The  finality of treatment of a cancer patient demands  that  therapy  be undertaken only by those who are capable and properly trained.  There are few situations in medicine where the stakes are high and the therapeutic procedures as decisive for cure or death.  The responsibility is great and the judgement is critical.  This is reflected in the emergence of specialties in virtually all major discipline – i.e. radiation oncology, medical oncology, surgical oncology, gynecologic oncology, and pediatric oncology. The first decision is the most important determination of success in treatment and this should be a multi-modal effort.

The second most important principle in therapy is to cure or to control the disease or to palliate the symptoms of the patient with minimal functional and structural impairment.


The decision as to how radical treatment should be, is determined by:

    • the aggressiveness of cancer,  the predictability in regard to its spread,
    • the morbidity and mortality of the therapeutic procedure,
    • and the cure rate for the therapeutic procedure under consideration.

The treatment of patients with malignant disorders is characterized by the following reasoning:

    • What is the goal of the treatment?
    • Do benefits outweigh risks in achieving these goals?
    • Is difference between potential benefit and harm worth the cost?

There are therefore, two major modalities of cancer treatment:

  1. Surgery
  2. Radiotherapy – teletherapy (cobalt, linear accelerator, IMRT, IGRT, tomotherapy) or brachytherapy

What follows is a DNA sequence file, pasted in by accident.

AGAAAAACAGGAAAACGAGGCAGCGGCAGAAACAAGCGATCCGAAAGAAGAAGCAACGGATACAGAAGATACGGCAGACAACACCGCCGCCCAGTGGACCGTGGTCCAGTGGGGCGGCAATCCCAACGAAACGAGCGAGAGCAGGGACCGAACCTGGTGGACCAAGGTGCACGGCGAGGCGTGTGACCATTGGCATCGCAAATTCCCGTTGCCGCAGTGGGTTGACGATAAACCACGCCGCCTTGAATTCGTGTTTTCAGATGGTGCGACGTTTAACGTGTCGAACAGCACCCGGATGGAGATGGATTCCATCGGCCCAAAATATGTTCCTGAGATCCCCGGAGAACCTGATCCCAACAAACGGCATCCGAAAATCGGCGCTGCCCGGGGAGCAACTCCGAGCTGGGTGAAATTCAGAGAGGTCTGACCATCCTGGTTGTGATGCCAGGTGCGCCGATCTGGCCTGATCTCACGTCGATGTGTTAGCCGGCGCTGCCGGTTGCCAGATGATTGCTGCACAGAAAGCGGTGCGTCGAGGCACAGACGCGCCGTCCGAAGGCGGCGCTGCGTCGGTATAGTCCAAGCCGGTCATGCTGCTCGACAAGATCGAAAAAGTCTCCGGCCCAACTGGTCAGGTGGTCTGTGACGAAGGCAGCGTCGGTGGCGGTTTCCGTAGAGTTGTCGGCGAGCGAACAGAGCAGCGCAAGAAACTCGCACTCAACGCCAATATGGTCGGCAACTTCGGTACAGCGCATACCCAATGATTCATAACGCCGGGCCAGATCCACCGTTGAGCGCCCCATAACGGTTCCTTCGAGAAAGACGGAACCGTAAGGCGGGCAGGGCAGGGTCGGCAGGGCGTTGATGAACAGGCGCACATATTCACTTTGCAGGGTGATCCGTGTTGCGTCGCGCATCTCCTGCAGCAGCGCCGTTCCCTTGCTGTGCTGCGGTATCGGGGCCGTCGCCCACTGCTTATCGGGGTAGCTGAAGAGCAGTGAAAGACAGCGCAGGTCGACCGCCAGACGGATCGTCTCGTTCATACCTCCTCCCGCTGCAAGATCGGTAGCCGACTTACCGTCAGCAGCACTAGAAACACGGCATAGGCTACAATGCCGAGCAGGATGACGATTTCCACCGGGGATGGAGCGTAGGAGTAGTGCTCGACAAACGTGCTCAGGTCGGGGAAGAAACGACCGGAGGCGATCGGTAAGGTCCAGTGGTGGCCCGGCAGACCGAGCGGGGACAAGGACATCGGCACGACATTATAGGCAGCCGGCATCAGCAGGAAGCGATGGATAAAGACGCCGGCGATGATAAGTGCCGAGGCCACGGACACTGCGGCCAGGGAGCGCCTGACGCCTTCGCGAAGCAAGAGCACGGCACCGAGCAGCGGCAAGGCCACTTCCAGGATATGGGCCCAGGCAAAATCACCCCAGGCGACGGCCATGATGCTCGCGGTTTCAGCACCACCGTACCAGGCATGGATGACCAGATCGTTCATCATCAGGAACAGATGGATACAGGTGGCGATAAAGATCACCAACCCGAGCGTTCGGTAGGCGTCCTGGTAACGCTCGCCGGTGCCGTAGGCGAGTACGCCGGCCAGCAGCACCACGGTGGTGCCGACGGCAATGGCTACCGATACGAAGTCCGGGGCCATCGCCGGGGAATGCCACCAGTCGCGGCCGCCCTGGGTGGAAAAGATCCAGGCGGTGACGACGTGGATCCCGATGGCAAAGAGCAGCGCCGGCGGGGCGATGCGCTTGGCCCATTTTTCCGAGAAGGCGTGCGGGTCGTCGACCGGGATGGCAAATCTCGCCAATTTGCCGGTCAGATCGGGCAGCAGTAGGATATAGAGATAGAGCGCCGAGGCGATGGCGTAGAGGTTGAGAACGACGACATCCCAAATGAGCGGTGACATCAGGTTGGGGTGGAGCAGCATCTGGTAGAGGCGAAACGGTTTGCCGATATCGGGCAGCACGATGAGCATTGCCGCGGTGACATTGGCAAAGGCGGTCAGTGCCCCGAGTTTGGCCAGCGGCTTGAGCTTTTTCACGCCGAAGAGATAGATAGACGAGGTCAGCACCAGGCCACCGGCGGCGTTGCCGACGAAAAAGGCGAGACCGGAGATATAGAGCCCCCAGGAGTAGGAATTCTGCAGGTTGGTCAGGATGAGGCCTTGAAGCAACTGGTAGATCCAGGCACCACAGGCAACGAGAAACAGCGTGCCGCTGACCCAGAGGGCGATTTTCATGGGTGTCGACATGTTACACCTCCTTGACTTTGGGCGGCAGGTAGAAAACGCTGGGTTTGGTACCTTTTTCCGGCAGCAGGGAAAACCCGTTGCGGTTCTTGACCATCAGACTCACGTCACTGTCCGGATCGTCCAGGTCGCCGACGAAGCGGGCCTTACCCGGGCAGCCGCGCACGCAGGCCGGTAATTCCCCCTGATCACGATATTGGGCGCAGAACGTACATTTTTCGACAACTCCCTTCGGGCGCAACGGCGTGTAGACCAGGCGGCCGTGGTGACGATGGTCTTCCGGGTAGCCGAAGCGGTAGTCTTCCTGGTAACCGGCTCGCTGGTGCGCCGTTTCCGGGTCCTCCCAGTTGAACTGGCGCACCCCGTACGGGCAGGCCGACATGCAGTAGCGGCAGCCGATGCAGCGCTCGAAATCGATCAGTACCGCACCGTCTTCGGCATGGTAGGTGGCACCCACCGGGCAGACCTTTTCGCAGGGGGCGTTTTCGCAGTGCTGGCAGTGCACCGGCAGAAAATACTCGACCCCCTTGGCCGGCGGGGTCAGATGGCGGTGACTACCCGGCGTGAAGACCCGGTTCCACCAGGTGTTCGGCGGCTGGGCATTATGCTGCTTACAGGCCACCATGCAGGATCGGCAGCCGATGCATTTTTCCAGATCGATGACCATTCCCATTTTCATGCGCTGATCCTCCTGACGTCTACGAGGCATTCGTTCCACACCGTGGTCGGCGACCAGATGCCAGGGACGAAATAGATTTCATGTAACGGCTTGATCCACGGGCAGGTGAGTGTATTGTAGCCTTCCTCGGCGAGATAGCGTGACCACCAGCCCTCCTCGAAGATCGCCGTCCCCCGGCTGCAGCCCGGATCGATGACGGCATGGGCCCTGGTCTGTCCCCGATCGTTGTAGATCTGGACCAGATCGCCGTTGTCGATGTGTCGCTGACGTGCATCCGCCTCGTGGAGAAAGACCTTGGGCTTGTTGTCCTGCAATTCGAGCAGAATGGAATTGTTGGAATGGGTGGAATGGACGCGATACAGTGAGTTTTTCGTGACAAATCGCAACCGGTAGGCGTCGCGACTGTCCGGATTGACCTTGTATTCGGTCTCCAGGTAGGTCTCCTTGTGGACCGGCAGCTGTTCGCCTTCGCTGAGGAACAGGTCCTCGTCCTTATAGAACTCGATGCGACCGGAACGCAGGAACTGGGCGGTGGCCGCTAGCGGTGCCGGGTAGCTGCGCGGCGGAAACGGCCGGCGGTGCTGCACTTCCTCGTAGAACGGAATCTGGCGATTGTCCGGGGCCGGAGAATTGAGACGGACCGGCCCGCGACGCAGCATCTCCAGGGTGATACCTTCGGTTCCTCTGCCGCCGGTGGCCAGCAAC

1. Cytotoxic chemotherapy
  2. Hormonal therapy
  3. Immunologic therapy
  4. Gene therapy



To cure…To control…To palliate

When treating a patient with newly diagnosed cancer, the surgeon (surgical oncologist, colorectal surgeon, gynecology-oncologist, urologist, thoraco-vascular surgeon, neurosurgeon, orthopaedic oncologist, otolaryngo-oncologist) has several responsibilities within the context of multidisciplinary-interdisciplinary approach to cancer patient care (see links to different societies and members):

  1. Biopsy for tissue diagnosis
  2. Surgical resection of the tumor when appropriate with attention given to the needs of other consultants such as marking residual tumor for irradiation, or removing lymph nodes for staging purposes, or getting fresh specimen for tumor marker assay, and
  3. Adequate staging
  4. Consultation with medical, pediatric and radiation oncologists as to the indications for adjuvant therapy
  5. Surgical resection for cure, control or palliation , and
  6. Appropriate follow-up of patient with inter-disciplinary modality approach.


Surgery is the main treatment modality of early stage solid tumors and usually with an aim for cure.  Surgery can be done in all tertiary hospitals and medical centers in the Philippines.


To control…To palliate


Radiation therapy involves radiation inactivation of cancer cells.  The ideal in radiation therapy of malignant disease is achieved when the tumor is completely eradicated and the surrounding normal tissues show minimal evidence of structural and functional injury.